His family’s doctor, who visited him on each of the four days his father hid him in the hotel, had a different view. “He was groggy — somebody under the influence of drugs or drunkenness,” recalled Olakunle Adigun, a general practitioner. He couldn’t figure out what sedatives his patient had been given, so he tried to detoxify him with saline infusions.
Ade’s pulse was dangerously low, and when he tried to walk around the hotel room, “he leaned on the wall,” Adigun said. “He was talking, but a slurred kind of speech.”
* * *
Internal government records show that most sedated deportees, such as Ade, received a cocktail of three drugs that included Haldol, also known as haloperidol, a medication normally used to treat schizophrenia and other acute psychotic states. Of the 53 deportees without a mental illness who were drugged in 2007, The Post’s analysis found, 50 were injected with Haldol, sometimes in large amounts.
They were also given Ativan, used to control anxiety, and all but three were given Cogentin, a medication that is supposed to lessen Haldol’s side effects of muscle spasms and rigidity. Two of the 53 deportees received Ativan alone. One person’s medications were not specified.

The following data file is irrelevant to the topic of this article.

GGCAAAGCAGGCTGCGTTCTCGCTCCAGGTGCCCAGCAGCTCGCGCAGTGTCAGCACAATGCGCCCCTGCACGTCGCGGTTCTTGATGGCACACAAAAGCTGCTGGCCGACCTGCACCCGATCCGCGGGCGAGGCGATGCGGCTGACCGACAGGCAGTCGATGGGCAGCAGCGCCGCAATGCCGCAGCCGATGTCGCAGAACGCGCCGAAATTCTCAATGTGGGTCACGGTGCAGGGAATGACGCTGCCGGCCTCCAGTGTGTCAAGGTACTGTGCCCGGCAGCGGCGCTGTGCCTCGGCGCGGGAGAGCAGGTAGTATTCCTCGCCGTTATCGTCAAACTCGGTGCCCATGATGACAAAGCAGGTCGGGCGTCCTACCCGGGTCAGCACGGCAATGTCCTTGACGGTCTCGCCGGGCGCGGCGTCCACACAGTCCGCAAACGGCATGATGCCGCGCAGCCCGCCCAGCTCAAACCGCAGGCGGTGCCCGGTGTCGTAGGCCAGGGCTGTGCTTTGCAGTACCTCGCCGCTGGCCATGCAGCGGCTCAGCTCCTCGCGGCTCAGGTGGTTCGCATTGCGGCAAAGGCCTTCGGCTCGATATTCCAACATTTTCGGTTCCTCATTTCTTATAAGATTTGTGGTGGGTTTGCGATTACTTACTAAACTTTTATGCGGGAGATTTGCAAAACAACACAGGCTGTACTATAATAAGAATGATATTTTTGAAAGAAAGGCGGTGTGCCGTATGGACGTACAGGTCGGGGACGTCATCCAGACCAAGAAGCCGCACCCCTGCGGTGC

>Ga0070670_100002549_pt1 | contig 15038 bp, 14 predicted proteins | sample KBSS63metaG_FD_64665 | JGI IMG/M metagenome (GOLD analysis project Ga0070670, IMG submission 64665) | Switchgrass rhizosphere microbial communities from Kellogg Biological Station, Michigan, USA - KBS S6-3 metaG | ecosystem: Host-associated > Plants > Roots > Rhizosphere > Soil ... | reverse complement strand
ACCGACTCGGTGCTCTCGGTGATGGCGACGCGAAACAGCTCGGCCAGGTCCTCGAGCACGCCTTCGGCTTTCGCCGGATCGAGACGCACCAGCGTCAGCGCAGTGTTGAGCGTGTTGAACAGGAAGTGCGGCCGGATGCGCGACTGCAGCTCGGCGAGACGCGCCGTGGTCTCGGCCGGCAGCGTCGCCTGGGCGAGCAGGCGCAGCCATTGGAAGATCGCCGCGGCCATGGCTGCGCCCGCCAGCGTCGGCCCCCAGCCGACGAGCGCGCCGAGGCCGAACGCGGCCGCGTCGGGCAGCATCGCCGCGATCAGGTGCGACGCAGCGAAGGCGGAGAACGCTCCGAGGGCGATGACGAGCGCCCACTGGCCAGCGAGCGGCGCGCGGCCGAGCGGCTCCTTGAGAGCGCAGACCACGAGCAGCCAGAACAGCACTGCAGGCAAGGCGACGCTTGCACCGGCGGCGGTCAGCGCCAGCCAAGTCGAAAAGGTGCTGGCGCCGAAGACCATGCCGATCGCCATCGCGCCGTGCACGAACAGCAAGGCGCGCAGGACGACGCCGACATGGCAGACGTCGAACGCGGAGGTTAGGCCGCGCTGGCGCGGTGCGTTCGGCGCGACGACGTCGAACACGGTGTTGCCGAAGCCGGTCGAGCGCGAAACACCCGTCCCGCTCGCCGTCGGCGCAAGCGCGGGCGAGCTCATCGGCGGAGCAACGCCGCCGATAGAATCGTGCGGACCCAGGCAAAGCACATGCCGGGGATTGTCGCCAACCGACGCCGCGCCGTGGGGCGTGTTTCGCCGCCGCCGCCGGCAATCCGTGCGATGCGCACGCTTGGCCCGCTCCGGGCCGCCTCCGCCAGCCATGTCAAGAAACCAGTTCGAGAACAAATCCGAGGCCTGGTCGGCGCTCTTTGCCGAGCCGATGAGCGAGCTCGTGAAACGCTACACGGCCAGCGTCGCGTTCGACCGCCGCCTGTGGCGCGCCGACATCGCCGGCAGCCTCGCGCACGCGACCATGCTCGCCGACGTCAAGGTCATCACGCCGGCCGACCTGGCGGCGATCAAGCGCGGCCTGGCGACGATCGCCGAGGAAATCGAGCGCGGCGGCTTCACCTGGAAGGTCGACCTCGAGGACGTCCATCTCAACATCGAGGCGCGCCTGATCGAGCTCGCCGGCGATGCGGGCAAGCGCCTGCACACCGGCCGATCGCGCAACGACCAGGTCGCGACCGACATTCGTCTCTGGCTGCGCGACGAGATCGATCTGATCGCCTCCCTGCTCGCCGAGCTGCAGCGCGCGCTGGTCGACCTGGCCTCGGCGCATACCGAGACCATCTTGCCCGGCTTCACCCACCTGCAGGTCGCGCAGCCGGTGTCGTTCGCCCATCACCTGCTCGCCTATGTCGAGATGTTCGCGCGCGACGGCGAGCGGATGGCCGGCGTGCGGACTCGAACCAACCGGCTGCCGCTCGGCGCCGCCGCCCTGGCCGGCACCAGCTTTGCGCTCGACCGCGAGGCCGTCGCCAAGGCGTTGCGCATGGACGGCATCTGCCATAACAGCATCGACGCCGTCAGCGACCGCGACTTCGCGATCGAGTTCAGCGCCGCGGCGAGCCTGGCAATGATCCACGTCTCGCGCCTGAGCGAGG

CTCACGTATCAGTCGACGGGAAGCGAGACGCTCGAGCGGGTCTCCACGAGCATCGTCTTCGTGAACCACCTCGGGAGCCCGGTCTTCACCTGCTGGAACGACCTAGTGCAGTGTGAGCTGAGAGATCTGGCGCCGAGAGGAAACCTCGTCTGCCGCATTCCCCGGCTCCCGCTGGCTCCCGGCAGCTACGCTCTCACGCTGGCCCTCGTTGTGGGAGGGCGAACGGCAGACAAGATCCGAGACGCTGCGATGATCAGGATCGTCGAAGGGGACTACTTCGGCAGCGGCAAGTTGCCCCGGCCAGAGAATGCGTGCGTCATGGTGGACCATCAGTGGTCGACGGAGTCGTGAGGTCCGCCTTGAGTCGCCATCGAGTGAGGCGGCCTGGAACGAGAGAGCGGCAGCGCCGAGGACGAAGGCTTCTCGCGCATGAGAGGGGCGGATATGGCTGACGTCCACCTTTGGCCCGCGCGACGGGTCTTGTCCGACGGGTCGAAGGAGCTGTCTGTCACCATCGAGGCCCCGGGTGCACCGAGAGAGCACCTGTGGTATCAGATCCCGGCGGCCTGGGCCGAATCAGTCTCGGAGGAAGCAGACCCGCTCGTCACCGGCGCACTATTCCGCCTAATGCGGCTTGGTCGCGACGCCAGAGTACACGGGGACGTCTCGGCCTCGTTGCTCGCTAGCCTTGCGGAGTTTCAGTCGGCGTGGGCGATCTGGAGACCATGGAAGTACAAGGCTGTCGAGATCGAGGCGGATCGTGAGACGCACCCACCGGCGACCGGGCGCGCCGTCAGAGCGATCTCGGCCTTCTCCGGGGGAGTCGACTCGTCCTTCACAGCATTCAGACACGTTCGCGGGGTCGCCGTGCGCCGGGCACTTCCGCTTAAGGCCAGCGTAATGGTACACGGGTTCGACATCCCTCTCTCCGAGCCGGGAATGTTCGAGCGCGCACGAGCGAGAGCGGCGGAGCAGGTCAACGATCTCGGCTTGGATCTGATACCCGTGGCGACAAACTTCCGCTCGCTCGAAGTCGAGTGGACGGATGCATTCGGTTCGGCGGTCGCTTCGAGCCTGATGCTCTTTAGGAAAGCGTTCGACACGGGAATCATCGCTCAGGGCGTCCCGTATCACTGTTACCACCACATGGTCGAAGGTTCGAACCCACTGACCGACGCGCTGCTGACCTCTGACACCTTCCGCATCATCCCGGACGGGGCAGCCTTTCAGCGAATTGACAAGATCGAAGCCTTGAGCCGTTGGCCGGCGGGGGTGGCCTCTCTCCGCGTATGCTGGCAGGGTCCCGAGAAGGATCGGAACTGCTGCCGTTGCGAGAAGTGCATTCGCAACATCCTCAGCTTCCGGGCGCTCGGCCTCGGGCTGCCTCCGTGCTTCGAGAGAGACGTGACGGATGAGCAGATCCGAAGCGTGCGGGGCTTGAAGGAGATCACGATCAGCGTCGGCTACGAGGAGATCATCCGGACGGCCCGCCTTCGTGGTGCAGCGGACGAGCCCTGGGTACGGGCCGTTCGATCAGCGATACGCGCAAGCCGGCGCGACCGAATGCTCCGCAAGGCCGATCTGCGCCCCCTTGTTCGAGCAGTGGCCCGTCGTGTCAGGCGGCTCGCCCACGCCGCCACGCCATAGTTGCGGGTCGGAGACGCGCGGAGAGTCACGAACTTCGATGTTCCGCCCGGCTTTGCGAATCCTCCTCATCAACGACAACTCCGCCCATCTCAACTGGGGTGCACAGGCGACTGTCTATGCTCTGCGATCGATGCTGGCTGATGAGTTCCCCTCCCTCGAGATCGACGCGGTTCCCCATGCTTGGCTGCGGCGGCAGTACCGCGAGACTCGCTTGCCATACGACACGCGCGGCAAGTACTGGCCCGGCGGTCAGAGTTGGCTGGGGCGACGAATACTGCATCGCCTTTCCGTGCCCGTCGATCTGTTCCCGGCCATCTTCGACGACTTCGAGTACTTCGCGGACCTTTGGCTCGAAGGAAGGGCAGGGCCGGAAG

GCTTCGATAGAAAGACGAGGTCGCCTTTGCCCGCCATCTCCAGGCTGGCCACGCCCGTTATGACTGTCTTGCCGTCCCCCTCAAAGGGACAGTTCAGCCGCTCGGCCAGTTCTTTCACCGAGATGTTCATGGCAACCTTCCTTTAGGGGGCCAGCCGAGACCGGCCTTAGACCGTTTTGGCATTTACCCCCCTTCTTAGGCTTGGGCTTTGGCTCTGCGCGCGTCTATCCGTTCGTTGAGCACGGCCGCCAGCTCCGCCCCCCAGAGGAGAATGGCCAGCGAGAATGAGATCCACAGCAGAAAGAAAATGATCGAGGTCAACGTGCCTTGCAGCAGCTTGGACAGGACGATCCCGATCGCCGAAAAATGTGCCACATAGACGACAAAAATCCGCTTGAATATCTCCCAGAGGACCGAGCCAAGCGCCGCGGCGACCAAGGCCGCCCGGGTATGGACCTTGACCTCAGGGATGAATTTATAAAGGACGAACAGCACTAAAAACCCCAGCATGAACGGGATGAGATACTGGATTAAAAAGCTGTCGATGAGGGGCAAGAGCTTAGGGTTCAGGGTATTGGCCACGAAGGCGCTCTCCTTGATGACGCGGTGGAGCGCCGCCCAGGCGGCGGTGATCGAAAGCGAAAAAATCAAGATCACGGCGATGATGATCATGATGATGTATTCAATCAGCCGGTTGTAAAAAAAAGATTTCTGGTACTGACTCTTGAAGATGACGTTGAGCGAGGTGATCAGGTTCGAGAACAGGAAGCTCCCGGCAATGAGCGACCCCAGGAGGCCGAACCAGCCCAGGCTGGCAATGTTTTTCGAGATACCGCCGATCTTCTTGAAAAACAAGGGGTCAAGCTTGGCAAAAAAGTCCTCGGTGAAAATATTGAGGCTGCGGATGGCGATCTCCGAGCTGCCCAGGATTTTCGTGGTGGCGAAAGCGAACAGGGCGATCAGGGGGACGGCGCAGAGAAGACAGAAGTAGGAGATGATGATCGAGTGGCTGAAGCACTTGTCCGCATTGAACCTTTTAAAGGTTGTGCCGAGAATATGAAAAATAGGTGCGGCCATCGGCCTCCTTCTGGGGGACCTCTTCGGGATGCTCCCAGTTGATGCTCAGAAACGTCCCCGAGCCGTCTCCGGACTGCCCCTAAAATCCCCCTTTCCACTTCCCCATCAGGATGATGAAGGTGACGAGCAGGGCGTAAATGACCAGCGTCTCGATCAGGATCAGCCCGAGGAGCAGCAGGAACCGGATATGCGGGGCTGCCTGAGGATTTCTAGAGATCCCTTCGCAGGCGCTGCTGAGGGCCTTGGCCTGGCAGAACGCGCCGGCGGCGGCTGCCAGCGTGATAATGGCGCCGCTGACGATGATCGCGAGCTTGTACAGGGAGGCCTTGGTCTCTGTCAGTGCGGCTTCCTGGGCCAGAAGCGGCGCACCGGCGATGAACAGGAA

Haldol gained notoriety in the Soviet Union, where it was often given to political dissidents imprisoned in psychiatric hospitals. “In the history of oppression, using haloperidol is kind of like detaining people in Abu Ghraib,” the infamous prison in Iraq, said Nigel Rodley, who teaches international human rights law at the University of Essex in Britain and is a former United Nations special investigator on torture.
For people who are not psychotic, said Philip Seeman, a University of Toronto specialist in psychiatry and pharmacology, “prescribing Haldol . . . is medically and ethically wrong.” Seeman studied the drug in the 1960s and later discovered the brain receptors on which several antipsychotic drugs work.
The only circumstances in which small amounts of Haldol are appropriate for non-psychotic people, Seeman said, are when a person comes into a hospital emergency room violent and agitated from an overdose of a drug such as PCP, or when someone with severe dementia is delusional or combative. “You or I wouldn’t get it if we were emotionally upset,” he said.
In addition, Seeman said, typical doses to help psychotic patients accustomed to the drug are perhaps five to 15 milligrams a day. Several deportees were given a total of 30 milligrams, which Seeman characterized as “really high,” especially for people who have never taken the drug before.